Whereas the later was the Black Man's will to fight for his freedom and prove himself as an equal human being. However, because the Black population was barred from entering the army under a 1792 law(4) the Black Man becoming a soldier was not officially recognized until late 1862. "There was strong anti-Black prejudice among most people in the free states, and in the loyal slave states the idea of arming the Black man was anthema"(1). This statement directly reflects the generally held fear White people had about putting Blacks on the fighting line of the armies in the Civil War. Whites felt that the Civil War was a war started upon the White Man's issues and what possible reason would the Black Man have for wanting to fight in this war.
The South had an extremely difficult time accepting African Americans as equals, and did anything they could to prevent the desegregation of all races. During the Reconstruction Era, there were plans to end segregation; however, past prejudices and personal beliefs elongated the process. All African Americans thought with the creation of civil rights, they would be free to do what all Americans could do. In the context of civil rights, emancipation means to be free from slavery. The process took much longer than they expected.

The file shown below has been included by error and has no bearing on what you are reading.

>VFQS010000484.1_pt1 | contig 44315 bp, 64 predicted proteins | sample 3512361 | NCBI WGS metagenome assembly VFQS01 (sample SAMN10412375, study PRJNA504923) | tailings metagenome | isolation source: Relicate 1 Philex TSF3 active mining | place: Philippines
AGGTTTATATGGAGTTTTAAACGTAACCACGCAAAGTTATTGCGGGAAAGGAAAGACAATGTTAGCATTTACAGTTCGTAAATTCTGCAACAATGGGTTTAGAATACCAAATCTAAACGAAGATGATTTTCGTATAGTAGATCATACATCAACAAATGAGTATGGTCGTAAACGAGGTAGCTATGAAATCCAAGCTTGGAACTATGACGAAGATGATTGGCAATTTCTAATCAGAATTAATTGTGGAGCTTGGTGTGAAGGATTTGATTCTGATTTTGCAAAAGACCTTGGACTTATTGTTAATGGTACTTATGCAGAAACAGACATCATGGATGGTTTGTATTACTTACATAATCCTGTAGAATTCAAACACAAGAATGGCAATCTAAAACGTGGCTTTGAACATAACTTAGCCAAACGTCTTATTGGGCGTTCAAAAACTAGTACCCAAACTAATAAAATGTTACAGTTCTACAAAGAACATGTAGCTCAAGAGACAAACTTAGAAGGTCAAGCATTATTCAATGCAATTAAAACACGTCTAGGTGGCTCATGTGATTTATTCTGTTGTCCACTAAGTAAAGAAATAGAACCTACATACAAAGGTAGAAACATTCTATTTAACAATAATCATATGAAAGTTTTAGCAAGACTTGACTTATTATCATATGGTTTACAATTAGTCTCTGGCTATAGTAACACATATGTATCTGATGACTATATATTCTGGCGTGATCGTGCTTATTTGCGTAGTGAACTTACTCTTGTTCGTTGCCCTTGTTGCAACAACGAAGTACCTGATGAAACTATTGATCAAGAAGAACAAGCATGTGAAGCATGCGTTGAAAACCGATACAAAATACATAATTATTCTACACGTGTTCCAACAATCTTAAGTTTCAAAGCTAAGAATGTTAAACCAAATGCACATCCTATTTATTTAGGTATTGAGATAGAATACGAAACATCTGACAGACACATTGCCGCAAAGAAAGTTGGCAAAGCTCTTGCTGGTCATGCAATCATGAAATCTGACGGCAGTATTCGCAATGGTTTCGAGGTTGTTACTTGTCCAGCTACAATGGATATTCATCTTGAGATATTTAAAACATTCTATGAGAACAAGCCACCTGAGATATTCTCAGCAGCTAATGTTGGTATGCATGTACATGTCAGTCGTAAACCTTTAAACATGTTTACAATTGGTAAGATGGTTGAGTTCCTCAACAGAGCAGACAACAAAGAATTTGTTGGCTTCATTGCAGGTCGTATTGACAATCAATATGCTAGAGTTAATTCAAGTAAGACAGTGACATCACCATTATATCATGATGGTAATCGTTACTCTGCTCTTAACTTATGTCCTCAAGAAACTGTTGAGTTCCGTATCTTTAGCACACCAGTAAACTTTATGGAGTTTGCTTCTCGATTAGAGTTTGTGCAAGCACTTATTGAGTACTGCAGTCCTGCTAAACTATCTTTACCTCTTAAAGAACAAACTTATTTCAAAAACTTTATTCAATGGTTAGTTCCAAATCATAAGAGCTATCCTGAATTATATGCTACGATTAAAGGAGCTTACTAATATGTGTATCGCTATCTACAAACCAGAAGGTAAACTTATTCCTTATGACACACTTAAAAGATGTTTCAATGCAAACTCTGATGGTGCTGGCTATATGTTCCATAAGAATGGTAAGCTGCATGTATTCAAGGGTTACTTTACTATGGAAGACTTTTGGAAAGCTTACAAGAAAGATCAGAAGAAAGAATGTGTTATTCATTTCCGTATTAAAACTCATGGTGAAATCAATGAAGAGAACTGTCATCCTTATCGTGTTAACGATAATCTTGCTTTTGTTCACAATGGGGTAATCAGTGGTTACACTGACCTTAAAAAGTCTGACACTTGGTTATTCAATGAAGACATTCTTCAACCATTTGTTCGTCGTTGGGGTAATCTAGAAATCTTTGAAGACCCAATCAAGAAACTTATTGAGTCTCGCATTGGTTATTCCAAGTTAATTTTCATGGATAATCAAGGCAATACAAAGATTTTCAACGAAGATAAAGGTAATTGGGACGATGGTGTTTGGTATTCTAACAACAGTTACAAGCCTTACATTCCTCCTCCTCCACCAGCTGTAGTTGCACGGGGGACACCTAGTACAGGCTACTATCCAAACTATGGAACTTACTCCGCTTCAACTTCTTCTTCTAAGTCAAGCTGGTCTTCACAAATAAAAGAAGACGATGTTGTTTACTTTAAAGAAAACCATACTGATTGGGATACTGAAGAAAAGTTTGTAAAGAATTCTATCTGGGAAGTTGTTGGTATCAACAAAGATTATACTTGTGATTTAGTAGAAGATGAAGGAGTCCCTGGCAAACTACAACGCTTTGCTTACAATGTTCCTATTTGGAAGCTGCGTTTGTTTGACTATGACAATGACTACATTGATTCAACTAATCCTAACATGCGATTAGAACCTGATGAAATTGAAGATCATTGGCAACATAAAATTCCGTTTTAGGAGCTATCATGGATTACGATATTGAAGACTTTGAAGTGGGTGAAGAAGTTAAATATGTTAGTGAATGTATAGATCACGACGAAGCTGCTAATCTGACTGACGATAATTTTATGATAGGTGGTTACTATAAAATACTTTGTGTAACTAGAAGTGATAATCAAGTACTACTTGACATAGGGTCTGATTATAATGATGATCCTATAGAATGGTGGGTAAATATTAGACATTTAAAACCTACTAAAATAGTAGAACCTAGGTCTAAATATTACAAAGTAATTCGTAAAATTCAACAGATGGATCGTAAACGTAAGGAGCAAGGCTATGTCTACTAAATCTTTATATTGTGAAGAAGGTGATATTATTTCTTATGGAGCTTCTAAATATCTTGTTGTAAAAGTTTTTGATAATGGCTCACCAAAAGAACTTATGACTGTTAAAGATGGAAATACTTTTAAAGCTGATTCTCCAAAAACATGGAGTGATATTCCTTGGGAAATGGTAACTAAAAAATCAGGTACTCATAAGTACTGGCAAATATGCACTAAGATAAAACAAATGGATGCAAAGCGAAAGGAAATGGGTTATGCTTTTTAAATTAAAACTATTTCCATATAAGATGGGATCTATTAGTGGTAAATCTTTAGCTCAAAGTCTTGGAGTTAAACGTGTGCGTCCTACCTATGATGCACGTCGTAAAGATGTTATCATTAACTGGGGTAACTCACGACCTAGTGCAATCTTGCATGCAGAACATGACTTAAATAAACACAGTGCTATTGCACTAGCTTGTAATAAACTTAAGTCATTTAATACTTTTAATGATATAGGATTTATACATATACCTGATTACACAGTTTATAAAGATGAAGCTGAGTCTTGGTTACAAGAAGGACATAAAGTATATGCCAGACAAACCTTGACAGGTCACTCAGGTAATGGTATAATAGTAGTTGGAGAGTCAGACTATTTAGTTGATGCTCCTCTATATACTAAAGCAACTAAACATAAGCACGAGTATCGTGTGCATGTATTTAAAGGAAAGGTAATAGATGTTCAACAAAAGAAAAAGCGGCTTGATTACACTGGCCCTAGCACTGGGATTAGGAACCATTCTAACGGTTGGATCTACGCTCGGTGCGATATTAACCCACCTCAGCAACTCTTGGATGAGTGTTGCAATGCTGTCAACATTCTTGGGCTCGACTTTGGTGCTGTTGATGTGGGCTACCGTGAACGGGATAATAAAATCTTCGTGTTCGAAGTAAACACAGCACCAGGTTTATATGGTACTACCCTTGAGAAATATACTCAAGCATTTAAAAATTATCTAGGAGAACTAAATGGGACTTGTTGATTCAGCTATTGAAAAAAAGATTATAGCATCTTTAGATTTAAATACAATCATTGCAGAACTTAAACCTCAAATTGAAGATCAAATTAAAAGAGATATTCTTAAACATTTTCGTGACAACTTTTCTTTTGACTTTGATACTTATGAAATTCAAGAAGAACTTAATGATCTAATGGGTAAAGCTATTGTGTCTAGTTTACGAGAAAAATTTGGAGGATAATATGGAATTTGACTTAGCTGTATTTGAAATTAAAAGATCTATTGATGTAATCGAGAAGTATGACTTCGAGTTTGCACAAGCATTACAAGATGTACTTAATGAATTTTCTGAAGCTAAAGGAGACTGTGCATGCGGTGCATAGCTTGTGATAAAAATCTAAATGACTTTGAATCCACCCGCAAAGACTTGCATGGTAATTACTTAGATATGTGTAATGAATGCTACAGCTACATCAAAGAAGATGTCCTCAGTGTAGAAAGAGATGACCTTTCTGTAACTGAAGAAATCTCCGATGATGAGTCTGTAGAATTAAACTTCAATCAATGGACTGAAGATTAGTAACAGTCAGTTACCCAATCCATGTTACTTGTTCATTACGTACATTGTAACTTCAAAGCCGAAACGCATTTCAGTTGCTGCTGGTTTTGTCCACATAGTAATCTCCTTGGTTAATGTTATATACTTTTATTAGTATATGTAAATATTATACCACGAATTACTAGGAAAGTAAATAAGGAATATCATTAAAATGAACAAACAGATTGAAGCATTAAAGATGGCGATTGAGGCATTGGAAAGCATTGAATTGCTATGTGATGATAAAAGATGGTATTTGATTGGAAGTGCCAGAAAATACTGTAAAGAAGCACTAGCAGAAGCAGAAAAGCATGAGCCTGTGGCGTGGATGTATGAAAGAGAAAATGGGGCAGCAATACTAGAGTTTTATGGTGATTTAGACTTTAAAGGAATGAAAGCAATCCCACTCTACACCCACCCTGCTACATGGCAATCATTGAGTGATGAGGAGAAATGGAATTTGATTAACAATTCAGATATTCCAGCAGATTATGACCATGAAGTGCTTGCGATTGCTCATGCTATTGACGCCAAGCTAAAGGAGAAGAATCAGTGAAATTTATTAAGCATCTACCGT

They simply had not understood that the South truly believed they needed their slaves to accomplish all the work quotas on the plantation. By taking the "moral highroad", they were motivated by passion.... ... middle of paper ... ...n the North at Fort Sumter. Though they did seem to attempt to avoid war, the inevitability of it all was overwhelming. As their social beliefs on slavery were dramatically different, westward expansion was creating a rise in tension, and Spot's Resolution, the Wilmot Proviso, and Election of 1860 made the war inevitable. Both sides were passionate with their beliefs, creating a rough start to the situation.